Instruct teams to use the consumer guides, ACE Inhibitors and ARBs to Protect Your Heart? and Choosing Medicines for High Blood Pressure, to answer the questions on the “Decision-making Guiding Questions” student sheet for each patient.
Have student teams present their ideas for treatment options, and help the class come to consensus on the most appropriate medications for Arturo, Brian and Angela. Students should consider the following important points in their answers.
Arturo has high blood pressure, but no evidence of coronary artery disease, and no family history of coronary artery disease. He does not have congestive heart failure, diabetes or kidney disease, and did not have a heart attack. Thus, students should reach the conclusion that an ACE Inhibitor or ARB is not appropriate for Arturo at this time. Other blood pressure medications would be more suitable (have students refer to page 2 of both guides for further information).
Brian does have coronary artery disease and has had a heart attack. Even though his heart function does not appear to be damaged, students should conclude that an ACE Inhibitor or ARB might be advisable for Brian (in addition to other medications). Most physicians will prescribe an ACEI first, because it is less expensive and works as well as ARBs to reduce the risk of future heart attacks. However, ACEI drugs do cause a persistent cough in some patients, which warrants changing to an ARB.
Angela is pregnant and has high blood pressure, which might be a result of her pregnancy. She does not have coronary artery disease, congestive heart failure, diabetes or kidney disease, and did not have a heart attack. Thus, students should conclude that ACE Inhibitors and ARBs are not appropriate for her treatment. In addition, many drugs are not prescribed for women who are pregnant.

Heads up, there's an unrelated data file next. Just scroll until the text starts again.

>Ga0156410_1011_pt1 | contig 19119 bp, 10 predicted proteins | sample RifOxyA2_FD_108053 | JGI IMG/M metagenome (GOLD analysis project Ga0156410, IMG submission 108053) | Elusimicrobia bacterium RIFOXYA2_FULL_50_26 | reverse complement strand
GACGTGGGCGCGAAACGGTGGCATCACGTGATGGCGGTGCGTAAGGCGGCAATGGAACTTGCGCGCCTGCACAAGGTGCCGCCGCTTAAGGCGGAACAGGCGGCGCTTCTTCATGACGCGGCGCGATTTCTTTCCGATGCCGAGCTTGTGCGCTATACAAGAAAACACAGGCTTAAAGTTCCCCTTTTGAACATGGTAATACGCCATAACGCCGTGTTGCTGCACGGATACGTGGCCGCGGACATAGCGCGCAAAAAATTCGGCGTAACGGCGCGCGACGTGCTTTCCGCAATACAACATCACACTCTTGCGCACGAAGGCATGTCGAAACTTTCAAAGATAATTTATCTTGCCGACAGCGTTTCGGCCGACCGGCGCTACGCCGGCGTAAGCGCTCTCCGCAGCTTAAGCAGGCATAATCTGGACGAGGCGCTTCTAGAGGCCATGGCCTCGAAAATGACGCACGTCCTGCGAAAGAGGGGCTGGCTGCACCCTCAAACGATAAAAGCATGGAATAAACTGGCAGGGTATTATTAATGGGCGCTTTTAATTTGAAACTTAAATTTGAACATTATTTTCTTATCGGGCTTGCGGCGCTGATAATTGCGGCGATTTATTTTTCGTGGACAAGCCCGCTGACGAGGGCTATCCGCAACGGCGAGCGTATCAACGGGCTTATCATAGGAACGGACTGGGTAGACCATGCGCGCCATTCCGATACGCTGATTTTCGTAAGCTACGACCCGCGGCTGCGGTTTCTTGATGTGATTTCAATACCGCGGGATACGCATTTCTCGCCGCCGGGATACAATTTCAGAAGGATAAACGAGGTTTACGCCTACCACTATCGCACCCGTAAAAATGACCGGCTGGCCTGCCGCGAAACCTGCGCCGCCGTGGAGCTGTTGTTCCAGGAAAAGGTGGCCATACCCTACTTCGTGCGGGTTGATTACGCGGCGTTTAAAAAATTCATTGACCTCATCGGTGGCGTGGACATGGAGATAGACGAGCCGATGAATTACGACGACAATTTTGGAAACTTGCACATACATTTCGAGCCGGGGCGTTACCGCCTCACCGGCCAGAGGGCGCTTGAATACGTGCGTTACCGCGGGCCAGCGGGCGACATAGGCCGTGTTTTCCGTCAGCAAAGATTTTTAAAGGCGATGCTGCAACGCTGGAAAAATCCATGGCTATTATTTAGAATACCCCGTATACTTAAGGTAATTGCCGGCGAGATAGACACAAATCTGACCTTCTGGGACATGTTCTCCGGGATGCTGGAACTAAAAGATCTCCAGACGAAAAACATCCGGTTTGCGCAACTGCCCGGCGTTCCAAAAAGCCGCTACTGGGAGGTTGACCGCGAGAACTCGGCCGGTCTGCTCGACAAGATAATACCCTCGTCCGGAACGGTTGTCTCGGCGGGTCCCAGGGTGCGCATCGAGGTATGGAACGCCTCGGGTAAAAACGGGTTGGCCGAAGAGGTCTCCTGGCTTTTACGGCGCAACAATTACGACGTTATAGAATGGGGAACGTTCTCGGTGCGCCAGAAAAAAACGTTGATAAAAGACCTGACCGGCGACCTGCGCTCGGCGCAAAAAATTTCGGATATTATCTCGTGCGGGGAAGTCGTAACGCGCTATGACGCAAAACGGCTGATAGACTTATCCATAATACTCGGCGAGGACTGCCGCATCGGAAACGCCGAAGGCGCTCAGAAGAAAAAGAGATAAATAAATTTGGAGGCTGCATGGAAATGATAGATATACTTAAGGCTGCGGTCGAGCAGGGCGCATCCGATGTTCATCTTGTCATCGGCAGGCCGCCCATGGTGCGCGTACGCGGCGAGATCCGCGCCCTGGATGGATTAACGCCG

Provide Part Three of each character’s personal story to student groups, or project the stories for the class. If you have Internet access, show the video, Scientific Decision-making, Part Three (http://www.bioedonline.org/lessons-and-more/resource-collections/scientific-decision-making/). If your school limits access to YouTube or Vimeo, download the video directly from BioEd Online.
Have students discuss the final outcomes for Arturo, Brian and Angela. and ask students the following.
Did anything about these cases impress or surprise you?
How will the information you learned affect your own lifestyle decisions?
Have you learned anything that could help your family and friends?
Do you think you will share this information with them?
Extensions or Homework
Show the online video, It’s Time to Redesign Medical Data by Ted Goetz (http://www.ted.com/talks/thomas_goetz_it_s_time_to_redesign_medical_data.html). Discuss the role of information in modern medicine, particularly the suggestions made in the video to reorganize medical data for consumers. Alternately, have students create their own colorful charts to make patient information, such as blood pressure readings, easier to understand and interpret.
Students investigate evidence-based decision-making, using examples related to cardiovascular health. (7 activities)
Students explore the cardiovascular system, build a model of coronary artery disease, create a poster of a heart attack, and learn about signs and symptoms of a heart attack. (3 activities)
Funded by the following grant(s)
AHRQ's Ischemic Heart Disease Products Translated for High School Populations
Grant Number: 1R18HS019248